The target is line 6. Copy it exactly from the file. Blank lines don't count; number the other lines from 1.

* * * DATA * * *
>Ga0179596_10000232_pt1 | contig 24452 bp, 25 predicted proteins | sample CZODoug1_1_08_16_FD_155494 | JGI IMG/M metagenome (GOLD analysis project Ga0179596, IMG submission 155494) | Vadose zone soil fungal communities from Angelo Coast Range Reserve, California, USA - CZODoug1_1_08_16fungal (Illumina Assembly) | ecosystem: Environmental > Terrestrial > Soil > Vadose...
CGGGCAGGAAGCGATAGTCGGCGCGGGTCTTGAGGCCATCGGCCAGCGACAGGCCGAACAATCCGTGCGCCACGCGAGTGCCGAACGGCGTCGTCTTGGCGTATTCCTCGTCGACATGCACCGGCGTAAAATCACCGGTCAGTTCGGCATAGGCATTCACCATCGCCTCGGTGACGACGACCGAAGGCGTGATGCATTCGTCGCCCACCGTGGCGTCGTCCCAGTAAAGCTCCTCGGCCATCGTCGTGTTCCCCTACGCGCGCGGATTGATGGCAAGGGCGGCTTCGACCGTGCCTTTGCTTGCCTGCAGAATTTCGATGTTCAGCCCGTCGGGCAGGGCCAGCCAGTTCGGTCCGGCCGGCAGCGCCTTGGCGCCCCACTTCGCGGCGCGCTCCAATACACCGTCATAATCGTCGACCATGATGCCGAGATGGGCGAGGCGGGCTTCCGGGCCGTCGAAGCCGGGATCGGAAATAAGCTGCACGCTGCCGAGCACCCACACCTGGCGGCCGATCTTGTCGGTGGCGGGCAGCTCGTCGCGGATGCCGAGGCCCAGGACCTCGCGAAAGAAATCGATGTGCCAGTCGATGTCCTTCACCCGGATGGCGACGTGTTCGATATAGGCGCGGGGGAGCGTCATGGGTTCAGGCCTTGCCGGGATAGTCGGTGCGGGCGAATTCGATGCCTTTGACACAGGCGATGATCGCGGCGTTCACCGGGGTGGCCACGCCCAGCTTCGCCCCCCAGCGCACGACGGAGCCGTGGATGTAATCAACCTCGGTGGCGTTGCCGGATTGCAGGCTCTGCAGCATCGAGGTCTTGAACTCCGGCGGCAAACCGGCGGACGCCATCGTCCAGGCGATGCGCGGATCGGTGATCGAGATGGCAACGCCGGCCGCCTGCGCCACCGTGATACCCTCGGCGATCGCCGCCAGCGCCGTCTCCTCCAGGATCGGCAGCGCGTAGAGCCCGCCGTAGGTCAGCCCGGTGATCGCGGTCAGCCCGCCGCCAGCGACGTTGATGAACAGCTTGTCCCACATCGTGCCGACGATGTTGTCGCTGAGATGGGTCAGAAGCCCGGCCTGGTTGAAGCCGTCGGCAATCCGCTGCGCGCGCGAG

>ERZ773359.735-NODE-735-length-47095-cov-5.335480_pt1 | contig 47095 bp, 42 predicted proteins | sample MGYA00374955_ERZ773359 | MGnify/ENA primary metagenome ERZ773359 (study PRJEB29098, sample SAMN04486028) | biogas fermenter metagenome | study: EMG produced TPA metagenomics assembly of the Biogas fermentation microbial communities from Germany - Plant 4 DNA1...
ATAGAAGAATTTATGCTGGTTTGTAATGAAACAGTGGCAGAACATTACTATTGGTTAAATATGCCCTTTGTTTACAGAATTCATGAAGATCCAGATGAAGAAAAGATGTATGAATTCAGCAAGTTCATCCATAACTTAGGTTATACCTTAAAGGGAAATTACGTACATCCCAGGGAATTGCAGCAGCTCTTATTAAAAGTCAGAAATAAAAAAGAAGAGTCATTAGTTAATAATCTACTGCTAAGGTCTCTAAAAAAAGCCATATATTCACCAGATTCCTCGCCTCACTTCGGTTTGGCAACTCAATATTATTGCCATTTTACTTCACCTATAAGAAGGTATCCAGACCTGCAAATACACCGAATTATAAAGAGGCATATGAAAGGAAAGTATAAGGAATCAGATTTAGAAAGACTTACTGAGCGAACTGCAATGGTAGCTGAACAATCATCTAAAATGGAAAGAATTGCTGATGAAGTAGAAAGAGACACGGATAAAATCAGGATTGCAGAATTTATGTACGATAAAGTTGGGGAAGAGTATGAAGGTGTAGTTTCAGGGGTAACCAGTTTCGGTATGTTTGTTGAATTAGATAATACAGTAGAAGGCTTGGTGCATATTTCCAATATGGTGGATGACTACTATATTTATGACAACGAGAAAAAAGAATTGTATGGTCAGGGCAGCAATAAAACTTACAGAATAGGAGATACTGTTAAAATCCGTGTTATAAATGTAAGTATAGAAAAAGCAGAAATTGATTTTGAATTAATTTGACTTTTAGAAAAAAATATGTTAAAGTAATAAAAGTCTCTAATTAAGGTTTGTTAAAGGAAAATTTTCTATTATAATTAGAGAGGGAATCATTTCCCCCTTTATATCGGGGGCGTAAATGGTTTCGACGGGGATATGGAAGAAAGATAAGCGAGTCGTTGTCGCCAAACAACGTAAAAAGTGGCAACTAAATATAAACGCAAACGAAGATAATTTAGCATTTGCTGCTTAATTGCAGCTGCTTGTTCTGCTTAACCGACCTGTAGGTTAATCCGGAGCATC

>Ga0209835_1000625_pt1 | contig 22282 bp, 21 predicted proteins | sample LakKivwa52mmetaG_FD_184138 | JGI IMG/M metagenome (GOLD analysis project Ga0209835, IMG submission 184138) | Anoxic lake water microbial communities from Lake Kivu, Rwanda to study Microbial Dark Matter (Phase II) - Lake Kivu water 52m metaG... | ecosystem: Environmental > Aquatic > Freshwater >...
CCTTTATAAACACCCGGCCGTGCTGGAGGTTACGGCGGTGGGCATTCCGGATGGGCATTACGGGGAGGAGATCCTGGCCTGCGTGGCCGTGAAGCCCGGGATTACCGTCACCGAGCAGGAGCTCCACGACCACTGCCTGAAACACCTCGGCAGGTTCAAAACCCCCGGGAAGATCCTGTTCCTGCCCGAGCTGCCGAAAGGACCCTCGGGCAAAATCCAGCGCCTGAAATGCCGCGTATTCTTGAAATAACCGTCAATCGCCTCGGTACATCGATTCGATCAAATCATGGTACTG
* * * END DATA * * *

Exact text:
CCTTTATAAACACCCGGCCGTGCTGGAGGTTACGGCGGTGGGCATTCCGGATGGGCATTACGGGGAGGAGATCCTGGCCTGCGTGGCCGTGAAGCCCGGGATTACCGTCACCGAGCAGGAGCTCCACGACCACTGCCTGAAACACCTCGGCAGGTTCAAAACCCCCGGGAAGATCCTGTTCCTGCCCGAGCTGCCGAAAGGACCCTCGGGCAAAATCCAGCGCCTGAAATGCCGCGTATTCTTGAAATAACCGTCAATCGCCTCGGTACATCGATTCGATCAAATCATGGTACTG